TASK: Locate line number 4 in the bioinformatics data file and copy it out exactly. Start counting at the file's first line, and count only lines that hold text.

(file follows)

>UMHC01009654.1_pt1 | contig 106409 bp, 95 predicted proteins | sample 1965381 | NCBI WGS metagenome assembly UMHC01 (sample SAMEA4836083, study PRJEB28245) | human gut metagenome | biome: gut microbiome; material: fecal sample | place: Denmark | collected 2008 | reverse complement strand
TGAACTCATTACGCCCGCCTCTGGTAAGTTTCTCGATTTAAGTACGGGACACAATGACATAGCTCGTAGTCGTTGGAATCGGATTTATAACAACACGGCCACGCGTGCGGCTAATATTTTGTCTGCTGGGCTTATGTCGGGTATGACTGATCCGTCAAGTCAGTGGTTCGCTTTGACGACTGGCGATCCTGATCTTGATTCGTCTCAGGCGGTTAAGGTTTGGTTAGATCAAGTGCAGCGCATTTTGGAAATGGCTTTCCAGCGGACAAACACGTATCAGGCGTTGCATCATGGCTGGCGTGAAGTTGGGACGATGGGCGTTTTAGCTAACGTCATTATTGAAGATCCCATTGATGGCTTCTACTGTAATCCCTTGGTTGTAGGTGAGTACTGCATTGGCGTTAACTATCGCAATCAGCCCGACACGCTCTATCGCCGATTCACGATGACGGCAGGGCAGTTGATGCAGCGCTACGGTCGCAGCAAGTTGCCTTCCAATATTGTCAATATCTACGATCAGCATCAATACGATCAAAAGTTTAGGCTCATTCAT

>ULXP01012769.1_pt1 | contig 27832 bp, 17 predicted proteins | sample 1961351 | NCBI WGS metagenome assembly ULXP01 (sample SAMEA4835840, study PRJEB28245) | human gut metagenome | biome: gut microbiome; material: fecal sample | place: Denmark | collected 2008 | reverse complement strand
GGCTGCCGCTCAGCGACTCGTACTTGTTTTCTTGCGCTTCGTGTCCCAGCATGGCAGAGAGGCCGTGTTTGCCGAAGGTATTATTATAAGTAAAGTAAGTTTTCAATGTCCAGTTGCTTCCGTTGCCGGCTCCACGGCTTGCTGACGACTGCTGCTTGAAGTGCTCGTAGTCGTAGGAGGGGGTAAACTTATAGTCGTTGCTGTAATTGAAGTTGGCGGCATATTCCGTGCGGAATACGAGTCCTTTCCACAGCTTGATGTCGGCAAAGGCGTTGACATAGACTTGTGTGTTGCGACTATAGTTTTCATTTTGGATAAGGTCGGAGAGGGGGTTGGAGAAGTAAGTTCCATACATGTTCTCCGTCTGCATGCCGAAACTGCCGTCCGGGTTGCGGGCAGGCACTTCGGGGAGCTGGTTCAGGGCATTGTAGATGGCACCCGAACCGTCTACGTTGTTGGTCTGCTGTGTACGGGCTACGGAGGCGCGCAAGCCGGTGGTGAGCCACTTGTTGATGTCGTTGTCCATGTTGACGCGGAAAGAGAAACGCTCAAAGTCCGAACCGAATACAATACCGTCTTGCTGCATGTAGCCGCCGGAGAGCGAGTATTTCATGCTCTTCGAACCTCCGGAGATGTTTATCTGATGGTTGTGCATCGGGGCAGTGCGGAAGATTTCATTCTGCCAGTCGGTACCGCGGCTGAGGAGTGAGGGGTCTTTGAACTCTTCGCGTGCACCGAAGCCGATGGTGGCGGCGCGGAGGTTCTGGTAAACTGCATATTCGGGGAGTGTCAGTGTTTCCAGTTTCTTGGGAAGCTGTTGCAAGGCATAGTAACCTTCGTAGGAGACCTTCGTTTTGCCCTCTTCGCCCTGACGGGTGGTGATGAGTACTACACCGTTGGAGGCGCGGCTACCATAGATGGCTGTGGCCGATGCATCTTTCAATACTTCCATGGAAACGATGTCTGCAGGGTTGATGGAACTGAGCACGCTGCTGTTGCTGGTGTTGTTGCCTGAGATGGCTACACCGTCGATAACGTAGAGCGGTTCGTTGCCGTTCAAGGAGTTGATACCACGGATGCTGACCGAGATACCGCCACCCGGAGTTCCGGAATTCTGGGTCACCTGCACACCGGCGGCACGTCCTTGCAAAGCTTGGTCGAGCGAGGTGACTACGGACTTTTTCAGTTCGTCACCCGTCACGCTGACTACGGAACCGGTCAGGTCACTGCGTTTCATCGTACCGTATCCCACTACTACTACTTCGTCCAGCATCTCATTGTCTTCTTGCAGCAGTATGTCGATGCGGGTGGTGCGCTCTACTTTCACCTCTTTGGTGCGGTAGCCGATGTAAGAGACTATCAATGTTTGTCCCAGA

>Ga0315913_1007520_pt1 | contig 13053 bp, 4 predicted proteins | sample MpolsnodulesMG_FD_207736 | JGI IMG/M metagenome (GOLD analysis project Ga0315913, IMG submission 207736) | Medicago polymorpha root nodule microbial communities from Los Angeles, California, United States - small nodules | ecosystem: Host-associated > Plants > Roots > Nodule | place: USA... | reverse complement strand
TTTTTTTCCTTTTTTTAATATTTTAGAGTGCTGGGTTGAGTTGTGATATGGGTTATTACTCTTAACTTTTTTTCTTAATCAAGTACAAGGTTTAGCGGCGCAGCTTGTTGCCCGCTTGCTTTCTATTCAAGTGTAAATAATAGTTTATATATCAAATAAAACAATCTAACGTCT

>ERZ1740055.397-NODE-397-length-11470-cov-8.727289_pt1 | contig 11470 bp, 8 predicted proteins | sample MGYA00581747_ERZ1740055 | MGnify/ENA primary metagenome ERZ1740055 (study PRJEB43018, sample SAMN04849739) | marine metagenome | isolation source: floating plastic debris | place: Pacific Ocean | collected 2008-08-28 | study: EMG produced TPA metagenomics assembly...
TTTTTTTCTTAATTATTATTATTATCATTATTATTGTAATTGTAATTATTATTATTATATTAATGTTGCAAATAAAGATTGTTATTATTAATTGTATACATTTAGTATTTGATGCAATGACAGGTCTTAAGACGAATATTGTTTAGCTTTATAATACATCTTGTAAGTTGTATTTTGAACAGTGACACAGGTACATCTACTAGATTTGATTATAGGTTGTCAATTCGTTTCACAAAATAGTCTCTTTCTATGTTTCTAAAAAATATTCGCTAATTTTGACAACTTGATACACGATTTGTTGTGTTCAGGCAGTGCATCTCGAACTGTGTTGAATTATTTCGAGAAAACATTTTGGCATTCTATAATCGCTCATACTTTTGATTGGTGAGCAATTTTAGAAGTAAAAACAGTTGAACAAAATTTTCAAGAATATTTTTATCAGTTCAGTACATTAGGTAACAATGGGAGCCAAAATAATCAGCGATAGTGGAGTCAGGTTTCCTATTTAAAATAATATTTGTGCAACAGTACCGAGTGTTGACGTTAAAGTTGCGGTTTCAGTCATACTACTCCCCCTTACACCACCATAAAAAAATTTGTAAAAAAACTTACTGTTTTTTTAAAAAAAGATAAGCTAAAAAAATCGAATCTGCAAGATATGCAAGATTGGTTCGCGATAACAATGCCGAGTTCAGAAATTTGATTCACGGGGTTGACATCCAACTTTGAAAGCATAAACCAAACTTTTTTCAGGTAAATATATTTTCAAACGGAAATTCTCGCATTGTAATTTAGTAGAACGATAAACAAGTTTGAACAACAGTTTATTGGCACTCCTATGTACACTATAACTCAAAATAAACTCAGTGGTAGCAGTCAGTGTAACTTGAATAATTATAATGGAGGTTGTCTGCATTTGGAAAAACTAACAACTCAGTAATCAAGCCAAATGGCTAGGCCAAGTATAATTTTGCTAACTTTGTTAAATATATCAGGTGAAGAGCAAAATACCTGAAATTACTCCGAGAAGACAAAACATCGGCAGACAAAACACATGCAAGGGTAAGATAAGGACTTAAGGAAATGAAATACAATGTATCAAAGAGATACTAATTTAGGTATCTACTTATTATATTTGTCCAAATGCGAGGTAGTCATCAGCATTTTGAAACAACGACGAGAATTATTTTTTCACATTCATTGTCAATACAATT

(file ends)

GGCTGCCGCTCAGCGACTCGTACTTGTTTTCTTGCGCTTCGTGTCCCAGCATGGCAGAGAGGCCGTGTTTGCCGAAGGTATTATTATAAGTAAAGTAAGTTTTCAATGTCCAGTTGCTTCCGTTGCCGGCTCCACGGCTTGCTGACGACTGCTGCTTGAAGTGCTCGTAGTCGTAGGAGGGGGTAAACTTATAGTCGTTGCTGTAATTGAAGTTGGCGGCATATTCCGTGCGGAATACGAGTCCTTTCCACAGCTTGATGTCGGCAAAGGCGTTGACATAGACTTGTGTGTTGCGACTATAGTTTTCATTTTGGATAAGGTCGGAGAGGGGGTTGGAGAAGTAAGTTCCATACATGTTCTCCGTCTGCATGCCGAAACTGCCGTCCGGGTTGCGGGCAGGCACTTCGGGGAGCTGGTTCAGGGCATTGTAGATGGCACCCGAACCGTCTACGTTGTTGGTCTGCTGTGTACGGGCTACGGAGGCGCGCAAGCCGGTGGTGAGCCACTTGTTGATGTCGTTGTCCATGTTGACGCGGAAAGAGAAACGCTCAAAGTCCGAACCGAATACAATACCGTCTTGCTGCATGTAGCCGCCGGAGAGCGAGTATTTCATGCTCTTCGAACCTCCGGAGATGTTTATCTGATGGTTGTGCATCGGGGCAGTGCGGAAGATTTCATTCTGCCAGTCGGTACCGCGGCTGAGGAGTGAGGGGTCTTTGAACTCTTCGCGTGCACCGAAGCCGATGGTGGCGGCGCGGAGGTTCTGGTAAACTGCATATTCGGGGAGTGTCAGTGTTTCCAGTTTCTTGGGAAGCTGTTGCAAGGCATAGTAACCTTCGTAGGAGACCTTCGTTTTGCCCTCTTCGCCCTGACGGGTGGTGATGAGTACTACACCGTTGGAGGCGCGGCTACCATAGATGGCTGTGGCCGATGCATCTTTCAATACTTCCATGGAAACGATGTCTGCAGGGTTGATGGAACTGAGCACGCTGCTGTTGCTGGTGTTGTTGCCTGAGATGGCTACACCGTCGATAACGTAGAGCGGTTCGTTGCCGTTCAAGGAGTTGATACCACGGATGCTGACCGAGATACCGCCACCCGGAGTTCCGGAATTCTGGGTCACCTGCACACCGGCGGCACGTCCTTGCAAAGCTTGGTCGAGCGAGGTGACTACGGACTTTTTCAGTTCGTCACCCGTCACGCTGACTACGGAACCGGTCAGGTCACTGCGTTTCATCGTACCGTATCCCACTACTACTACTTCGTCCAGCATCTCATTGTCTTCTTGCAGCAGTATGTCGATGCGGGTGGTGCGCTCTACTTTCACCTCTTTGGTGCGGTAGCCGATGTAAGAGACTATCAATGTTTGTCCCAGA